4. Determine the starting point for creating your language.
Put simply, most languages or taxonomies of transferable skills either start from a ‘top 10’ type list, or they emerge from each individual subject area. Top 10 lists can be easily derived from an institutional mission statement or even a public list like the World Economic Forum, depending on the balance between personalising the list to the institution or making it feel globally relevant. By contrast, skills language that emerges from individual subject areas feels highly specific to the subject or groups of subjects. For example, if we strip away the knowledge specialisms, subjects like design, physics, and environmental science all focus on skillsets such as defining and solving problems and working with evidence, while subjects within the humanities often focus on skills of developing and applying perspectives and analysing and constructing narratives. Neither approach to finding the language of skills is better than the other, and in fact, engaging stakeholders to think about different sources is a really productive way to start generating that language.
5. Find the sweet spot.
Top 10 lists can feel easy to use and might be easily derived from public sources, but they also run the risk of being seen as oversimplified and reductive. Likewise, if every subject in a university comes up with its own language of skills, you can end up with a huge number of ways to describe the same skills, which is confusing for everyone. What’s more, telling anyone that there are 50 or 60 communication skills to develop and apply will quickly disengage them from thinking about skills at all! So, you are aiming to provide sufficient nuance in your skills language for academics to feel confident that it is relevant to their subject, while not providing so much detail that students find it unusable, unrecognisable, or overwhelming. In practice, the language of the workplace and academic study do share a certain degree of complexity in the language of skills, so finding that sweet spot is reasonable and achievable.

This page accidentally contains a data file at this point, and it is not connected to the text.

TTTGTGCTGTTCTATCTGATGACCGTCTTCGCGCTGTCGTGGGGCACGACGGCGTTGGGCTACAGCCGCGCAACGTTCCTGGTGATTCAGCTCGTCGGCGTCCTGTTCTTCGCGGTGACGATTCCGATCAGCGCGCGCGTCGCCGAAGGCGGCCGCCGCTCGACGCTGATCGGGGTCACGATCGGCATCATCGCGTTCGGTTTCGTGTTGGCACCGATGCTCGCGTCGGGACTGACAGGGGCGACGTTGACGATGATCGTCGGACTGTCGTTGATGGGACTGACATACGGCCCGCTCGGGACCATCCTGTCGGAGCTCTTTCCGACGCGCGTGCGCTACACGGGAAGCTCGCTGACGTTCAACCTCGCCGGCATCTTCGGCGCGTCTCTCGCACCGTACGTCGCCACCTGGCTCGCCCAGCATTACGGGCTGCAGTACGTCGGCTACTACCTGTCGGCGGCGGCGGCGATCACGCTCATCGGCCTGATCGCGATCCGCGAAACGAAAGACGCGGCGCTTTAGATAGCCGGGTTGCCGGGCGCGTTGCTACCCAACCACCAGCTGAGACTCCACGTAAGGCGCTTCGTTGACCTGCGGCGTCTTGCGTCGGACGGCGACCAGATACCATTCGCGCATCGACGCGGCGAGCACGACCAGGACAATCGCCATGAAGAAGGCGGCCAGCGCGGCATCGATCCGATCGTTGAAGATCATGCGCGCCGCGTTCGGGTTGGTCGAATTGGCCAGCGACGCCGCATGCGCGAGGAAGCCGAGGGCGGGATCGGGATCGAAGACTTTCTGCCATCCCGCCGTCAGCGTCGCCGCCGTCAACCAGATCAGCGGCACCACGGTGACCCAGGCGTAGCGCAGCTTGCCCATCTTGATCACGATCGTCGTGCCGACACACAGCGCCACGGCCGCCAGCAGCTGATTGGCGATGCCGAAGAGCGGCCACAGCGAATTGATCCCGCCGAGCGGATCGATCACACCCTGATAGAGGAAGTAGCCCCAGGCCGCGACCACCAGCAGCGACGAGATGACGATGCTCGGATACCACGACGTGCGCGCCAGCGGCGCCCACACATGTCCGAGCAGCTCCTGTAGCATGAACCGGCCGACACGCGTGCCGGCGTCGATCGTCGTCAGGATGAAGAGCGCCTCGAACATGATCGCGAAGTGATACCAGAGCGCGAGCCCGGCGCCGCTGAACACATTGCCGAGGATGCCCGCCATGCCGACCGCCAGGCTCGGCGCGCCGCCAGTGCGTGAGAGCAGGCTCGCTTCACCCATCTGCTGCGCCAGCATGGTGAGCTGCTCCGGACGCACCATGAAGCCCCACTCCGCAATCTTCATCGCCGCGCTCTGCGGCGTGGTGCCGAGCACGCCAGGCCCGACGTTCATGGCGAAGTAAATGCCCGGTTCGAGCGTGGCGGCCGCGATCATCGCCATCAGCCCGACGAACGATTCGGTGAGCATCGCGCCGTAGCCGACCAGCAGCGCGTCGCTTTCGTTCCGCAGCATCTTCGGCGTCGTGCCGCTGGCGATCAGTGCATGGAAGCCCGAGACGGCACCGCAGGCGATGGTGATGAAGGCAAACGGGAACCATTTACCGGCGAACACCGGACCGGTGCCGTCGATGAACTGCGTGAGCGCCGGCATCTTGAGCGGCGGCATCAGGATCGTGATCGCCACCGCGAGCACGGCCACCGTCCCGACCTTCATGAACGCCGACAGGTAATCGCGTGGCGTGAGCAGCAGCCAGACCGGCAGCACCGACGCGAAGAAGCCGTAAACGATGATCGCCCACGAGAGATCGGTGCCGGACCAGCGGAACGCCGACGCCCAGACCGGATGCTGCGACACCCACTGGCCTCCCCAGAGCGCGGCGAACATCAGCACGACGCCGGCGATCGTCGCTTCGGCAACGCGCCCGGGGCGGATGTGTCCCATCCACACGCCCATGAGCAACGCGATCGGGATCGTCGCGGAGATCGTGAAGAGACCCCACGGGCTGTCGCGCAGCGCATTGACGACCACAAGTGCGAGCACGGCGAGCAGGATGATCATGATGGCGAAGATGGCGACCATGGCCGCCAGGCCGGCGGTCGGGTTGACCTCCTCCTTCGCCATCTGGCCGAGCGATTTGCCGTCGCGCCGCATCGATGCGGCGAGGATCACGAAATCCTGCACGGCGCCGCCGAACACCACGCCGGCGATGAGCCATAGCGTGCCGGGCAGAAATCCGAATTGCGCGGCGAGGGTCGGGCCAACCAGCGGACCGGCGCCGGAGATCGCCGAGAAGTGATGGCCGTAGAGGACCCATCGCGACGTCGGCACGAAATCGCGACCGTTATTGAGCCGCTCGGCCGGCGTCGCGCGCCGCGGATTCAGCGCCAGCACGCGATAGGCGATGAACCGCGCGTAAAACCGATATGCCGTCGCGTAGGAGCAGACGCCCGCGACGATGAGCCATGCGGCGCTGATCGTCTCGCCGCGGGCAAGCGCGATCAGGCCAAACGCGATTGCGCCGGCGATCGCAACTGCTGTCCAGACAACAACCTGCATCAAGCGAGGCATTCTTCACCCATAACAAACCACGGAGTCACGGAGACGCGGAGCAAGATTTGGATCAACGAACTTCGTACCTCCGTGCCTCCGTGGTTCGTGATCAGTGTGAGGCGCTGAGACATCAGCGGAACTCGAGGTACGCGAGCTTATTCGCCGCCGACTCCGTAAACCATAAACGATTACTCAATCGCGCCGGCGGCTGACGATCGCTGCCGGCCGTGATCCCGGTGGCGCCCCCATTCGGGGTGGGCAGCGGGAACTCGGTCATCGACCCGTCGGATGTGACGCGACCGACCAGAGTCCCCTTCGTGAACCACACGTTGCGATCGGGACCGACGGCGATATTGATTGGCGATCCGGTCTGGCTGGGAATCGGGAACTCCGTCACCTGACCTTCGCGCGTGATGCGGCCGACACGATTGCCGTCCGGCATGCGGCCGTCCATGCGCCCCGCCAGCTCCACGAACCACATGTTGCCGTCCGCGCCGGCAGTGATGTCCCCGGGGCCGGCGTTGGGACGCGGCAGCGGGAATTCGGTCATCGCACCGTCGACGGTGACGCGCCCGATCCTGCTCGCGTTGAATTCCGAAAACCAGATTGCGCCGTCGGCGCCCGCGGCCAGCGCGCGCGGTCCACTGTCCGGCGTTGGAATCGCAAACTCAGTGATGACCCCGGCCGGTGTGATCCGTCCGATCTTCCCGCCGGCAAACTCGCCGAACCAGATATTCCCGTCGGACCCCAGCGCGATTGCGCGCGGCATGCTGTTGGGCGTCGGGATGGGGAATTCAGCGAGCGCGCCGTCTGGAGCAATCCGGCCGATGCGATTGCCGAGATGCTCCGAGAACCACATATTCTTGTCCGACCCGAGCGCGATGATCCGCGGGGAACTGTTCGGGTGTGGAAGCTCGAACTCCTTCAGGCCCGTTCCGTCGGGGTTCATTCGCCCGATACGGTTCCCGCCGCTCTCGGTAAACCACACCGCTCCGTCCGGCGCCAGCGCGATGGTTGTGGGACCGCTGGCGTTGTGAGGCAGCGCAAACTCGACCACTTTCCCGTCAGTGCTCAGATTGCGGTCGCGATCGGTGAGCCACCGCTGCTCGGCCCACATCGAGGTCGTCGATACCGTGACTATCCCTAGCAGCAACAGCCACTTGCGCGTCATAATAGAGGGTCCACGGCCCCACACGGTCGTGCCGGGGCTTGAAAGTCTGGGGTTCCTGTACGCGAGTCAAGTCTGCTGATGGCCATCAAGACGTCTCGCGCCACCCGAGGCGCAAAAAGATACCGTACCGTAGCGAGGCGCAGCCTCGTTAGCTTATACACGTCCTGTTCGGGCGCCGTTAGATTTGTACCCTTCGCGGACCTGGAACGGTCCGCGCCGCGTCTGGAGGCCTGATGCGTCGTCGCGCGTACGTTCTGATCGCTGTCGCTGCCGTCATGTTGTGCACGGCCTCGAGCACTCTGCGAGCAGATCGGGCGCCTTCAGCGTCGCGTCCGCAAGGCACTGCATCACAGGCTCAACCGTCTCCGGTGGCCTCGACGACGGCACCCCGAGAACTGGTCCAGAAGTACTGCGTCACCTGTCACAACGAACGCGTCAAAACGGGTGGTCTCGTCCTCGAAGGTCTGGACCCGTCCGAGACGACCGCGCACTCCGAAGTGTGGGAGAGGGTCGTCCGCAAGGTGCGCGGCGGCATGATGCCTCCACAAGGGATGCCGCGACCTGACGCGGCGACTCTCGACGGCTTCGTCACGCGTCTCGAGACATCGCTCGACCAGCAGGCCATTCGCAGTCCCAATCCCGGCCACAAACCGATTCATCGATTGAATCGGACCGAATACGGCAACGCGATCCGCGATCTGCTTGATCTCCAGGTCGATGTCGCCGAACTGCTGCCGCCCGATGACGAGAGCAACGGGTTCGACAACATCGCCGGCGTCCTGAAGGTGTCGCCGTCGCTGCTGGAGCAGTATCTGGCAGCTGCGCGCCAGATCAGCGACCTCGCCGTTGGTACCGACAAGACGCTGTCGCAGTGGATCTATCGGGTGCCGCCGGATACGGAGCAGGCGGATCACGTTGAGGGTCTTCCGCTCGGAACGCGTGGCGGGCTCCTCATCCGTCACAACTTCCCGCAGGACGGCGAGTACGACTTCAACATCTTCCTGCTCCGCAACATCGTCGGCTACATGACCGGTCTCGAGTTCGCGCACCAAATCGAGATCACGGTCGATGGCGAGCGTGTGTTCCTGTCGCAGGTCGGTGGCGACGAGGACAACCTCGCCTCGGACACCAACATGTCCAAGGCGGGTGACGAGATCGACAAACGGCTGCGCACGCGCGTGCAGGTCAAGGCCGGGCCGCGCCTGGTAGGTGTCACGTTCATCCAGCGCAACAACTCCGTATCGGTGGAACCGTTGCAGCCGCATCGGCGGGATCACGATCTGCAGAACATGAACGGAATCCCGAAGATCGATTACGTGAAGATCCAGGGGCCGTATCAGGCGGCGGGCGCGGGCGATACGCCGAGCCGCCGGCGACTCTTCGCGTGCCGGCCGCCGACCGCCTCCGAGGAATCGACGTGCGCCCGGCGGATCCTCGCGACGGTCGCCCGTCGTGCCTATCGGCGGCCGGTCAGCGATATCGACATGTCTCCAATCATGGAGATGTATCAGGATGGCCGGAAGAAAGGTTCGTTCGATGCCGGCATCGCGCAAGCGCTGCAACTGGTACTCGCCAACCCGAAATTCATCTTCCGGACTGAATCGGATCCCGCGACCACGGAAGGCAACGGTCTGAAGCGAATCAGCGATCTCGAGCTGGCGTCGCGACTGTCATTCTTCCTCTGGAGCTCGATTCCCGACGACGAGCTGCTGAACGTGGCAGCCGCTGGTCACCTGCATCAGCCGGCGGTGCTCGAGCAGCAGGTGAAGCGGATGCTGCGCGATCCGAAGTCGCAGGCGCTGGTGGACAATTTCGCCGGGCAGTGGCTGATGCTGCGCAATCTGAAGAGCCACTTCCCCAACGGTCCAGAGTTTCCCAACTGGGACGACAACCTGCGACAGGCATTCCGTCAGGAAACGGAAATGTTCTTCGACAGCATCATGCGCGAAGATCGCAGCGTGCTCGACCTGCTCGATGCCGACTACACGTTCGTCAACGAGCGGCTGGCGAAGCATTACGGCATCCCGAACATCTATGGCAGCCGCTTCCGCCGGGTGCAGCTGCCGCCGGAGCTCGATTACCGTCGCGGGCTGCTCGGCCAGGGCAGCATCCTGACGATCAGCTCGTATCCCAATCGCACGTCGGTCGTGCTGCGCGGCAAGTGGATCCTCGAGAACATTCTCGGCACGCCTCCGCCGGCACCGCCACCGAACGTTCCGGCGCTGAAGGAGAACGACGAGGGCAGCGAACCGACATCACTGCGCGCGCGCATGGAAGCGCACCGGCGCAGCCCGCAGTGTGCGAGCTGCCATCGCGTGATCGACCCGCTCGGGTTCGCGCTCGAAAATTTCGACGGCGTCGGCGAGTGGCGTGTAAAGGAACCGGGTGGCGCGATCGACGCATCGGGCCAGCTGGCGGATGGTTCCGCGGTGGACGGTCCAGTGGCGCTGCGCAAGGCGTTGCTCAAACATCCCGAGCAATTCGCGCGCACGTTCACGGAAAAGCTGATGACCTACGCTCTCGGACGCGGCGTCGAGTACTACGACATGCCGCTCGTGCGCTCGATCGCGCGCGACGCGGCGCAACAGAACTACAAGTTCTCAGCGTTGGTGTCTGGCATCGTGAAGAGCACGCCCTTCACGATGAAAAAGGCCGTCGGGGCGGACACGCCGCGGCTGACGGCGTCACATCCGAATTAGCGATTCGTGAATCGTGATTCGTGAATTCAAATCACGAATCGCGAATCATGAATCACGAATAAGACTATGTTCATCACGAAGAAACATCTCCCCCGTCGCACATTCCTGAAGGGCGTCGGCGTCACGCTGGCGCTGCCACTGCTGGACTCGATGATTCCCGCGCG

6. Self-awareness is EVERYTHING!
Even the most future-proof language of transferable skills will fail to be useful to students if they don’t know they are actually developing those skills. Learning outcomes are often framed around knowledge gain rather than skill development which can be a factor. And even if we enrich our learning outcomes with a far more diverse language of transferable skills, there is no guarantee that students will actually realise that they are developing those skills through the study of the subject and not just applying them in their assessments. So, using every possible opportunity through teaching and learning to signpost to students the different skills they are developing and applying should become a companion to the implementation of any language of skills. Embedding reflection in learning is core to making that approach impactful, and it enhances assessment too.
7. Remember that transferable skills are a celebration of the value of education!
Enabling students to recognise that they are developing transferable skills through their academic study is not just about employment. It’s also about celebrating the richness of every subject and its enduring value. As academics, the discovery and dissemination of knowledge are core to our identity, and it can be difficult if we feel we are being asked to give that up in some way. Surfacing the innate transferable skills developed in every subject means we don’t have to give up that core role that knowledge plays in our professional identities, and it also gives us new ways to make connections within and across disciplines. The curriculum remains rigorous and intact, and students graduate knowing more about the value they can draw from that curriculum, whatever their future working lives might be.